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Trauma informed

Times Observer file art

Warren County School District staff and representatives of area agencies learned about various ways to support efforts to make elementary classrooms in the district more trauma-informed this week.

Lynn Shultz, the district’s supervisor of elementary education, told those in attendance at Tuesday’s Forest/Warren Local Interagency Council (FWLICC) meeting that the focus this school year will be “bringing mental health awareness to the elementary level.”

Shultz introduced Kari Swanson to talk about ways to recognize the effects of trauma in students and effectively address it. Shultz told those gathered that Swanson has worked with the school district in promoting mental health awareness.

Swanson told those at the meeting that her day job is at Beacon Light (Behavioral Health Systems) and her passion is C.O.R.E. (Choosing Openness Regarding Experiences).

The goal of C.O.R.E. — working with the school district and beyond — has been to start a candid dialogue among those in the community who’ve struggled with self-destructive impulses and suicidal ideation.

Tuesday’s focus was on young children and trauma. “There’s no definition of trauma,” Swanson said. “My trauma is different from your trauma.” Where trauma was once thought of as related to catastrophic events, such as war, it’s now recognized as a result of many all-too-frequent causes, she said.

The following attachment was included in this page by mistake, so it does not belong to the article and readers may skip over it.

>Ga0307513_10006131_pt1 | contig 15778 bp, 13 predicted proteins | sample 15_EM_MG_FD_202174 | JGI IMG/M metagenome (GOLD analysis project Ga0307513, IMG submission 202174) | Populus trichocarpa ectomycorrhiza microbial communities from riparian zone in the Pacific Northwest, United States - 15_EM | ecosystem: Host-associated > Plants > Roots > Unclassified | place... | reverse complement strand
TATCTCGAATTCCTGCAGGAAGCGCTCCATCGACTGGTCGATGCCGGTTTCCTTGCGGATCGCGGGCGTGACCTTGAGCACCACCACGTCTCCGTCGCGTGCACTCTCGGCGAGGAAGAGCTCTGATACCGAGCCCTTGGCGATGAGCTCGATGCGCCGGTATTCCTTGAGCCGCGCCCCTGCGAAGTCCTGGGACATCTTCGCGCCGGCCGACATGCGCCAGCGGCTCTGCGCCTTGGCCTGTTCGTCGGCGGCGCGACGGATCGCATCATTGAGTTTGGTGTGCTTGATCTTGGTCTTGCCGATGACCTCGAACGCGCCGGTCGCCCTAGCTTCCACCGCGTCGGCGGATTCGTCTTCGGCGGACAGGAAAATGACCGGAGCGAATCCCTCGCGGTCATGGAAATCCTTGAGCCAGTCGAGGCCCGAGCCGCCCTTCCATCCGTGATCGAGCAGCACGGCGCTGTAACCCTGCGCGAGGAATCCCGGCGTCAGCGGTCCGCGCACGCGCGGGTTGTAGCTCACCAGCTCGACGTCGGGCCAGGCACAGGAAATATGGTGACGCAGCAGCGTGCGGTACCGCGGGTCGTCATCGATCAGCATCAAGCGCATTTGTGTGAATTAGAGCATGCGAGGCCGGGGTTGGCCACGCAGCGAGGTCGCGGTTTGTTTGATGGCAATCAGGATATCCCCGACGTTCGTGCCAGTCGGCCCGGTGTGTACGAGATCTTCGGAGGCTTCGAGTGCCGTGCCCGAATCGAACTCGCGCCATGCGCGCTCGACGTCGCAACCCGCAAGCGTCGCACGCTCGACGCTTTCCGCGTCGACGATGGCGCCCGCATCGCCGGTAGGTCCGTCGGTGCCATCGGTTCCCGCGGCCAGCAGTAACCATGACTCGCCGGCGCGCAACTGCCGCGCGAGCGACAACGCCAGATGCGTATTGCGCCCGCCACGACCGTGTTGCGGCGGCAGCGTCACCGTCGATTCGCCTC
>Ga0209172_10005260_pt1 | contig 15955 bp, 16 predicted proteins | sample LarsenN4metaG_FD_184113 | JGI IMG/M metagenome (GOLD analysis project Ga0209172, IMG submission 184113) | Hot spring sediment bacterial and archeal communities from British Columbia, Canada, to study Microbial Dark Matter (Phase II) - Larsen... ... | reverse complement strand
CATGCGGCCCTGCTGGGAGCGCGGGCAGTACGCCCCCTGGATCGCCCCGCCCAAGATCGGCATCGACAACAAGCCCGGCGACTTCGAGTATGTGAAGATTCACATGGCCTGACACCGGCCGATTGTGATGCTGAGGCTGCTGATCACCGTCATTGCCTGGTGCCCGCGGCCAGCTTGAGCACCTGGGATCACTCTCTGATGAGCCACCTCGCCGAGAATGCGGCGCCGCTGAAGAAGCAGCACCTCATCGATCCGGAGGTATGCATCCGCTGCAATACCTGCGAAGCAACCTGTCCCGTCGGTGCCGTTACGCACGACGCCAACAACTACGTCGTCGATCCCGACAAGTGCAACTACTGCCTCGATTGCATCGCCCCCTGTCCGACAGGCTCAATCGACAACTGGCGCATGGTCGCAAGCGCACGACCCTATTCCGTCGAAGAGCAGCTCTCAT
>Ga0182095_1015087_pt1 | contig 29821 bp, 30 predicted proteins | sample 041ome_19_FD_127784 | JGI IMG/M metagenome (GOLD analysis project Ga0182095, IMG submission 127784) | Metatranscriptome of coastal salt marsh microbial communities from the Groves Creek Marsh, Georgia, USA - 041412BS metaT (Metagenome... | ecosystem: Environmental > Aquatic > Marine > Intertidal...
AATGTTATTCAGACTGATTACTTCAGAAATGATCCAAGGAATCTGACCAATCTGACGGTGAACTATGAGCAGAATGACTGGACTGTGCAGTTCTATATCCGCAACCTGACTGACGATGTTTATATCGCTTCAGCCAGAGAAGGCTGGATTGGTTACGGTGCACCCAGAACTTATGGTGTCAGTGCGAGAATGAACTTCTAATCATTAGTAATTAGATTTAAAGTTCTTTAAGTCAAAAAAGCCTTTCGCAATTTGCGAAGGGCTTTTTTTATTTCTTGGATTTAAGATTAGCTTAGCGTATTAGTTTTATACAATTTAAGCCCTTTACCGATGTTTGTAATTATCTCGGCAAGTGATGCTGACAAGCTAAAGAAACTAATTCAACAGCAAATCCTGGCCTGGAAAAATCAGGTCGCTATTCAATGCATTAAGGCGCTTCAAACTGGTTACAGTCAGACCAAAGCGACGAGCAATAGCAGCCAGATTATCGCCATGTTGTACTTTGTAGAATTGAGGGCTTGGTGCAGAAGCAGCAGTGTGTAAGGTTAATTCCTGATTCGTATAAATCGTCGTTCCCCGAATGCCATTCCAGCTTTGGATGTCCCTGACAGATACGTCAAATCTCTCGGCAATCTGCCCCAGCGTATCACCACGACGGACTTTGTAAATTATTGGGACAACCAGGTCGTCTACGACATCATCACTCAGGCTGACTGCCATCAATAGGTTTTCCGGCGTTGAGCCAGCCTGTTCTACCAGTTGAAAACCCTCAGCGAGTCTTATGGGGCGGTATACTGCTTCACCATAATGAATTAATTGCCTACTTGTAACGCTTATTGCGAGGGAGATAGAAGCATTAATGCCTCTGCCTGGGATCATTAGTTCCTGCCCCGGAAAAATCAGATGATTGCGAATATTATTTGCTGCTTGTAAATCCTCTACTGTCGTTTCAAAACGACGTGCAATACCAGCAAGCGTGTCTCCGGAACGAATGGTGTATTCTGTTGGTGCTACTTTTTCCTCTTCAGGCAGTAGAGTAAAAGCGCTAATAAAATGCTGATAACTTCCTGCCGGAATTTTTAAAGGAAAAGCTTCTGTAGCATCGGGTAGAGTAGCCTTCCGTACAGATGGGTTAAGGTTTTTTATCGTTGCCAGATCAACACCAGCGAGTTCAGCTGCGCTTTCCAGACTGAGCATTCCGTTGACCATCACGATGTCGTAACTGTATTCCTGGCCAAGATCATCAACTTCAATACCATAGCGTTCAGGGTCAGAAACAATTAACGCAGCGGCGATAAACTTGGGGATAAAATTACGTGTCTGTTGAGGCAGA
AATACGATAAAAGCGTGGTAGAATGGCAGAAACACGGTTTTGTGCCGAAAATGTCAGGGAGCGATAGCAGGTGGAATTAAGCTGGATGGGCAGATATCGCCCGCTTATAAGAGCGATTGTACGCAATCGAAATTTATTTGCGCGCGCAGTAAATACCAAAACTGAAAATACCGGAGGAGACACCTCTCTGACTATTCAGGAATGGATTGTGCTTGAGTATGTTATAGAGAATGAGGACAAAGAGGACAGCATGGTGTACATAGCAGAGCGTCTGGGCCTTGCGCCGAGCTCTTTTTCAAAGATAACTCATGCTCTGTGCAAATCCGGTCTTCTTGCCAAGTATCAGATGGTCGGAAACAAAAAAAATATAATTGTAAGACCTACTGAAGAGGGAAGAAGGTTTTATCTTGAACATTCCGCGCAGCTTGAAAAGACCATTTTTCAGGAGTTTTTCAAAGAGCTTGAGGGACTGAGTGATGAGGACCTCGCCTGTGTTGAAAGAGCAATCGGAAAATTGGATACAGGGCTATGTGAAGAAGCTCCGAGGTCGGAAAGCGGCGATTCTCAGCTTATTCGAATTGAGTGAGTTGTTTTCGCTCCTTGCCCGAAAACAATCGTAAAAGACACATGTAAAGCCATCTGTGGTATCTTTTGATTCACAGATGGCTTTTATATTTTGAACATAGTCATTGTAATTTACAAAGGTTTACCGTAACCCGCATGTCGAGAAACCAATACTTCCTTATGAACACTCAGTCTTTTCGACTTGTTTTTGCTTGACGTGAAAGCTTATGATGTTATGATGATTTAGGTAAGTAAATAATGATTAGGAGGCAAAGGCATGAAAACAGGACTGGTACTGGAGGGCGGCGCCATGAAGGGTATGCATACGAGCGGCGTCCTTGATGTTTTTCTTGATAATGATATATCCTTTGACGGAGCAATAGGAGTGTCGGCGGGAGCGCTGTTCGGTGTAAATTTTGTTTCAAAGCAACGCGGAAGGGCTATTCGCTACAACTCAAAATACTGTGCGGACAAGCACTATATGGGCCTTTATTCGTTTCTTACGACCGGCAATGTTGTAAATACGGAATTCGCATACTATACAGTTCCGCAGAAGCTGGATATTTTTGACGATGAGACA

“Even little ones see and hear things. Kids are taking on a lot of adult issues,” she said. “We’re learning how a traumatic event can affect a child’s whole being.”

Swanson then talked about the importance of using a screening tool for ACEs. Adverse Childhood Experiences (ACEs) is the term used to describe all types of abuse, neglect, and other potentially traumatic experiences that occur to people under the age of 18.

Adverse Childhood Experiences have been linked to risky health behaviors, chronic health conditions, low life potential, and early death.

“ACEs help identify at-risk kids,” Swanson said. “Prevention and early intervention is key.”

After a bit of discussion about some of the challenges teachers encounter in the classroom, Swanson asked for some examples of what teachers have found helpful.

They talked about brain breaks, which basically consists of taking a time out from academic work to engage in another brief activity. Grounding techniques also serve to refocus children who may seem to be distracted by traumatic thoughts. “You can ask the kids to look around the room and think of five things they can see,” she said. “Ask them what in the room is red.”

Sensory (hands-on) activities also help to “regulate” how children feel, according to Swanson. Some teachers from Warren Area Elementary Center told Swanson that their students love the Sensory Hallway.

Swanson added that teepees or turtle shell closed-off areas work well to calm a child in a trauma state. “It allows them to be in a closed-off secure state,” she said. “Nobody is staring at them in the corner.”

Shultz told those at the meeting that the district will focus on building on trauma-informed classrooms and seek input from staff as the year progresses.

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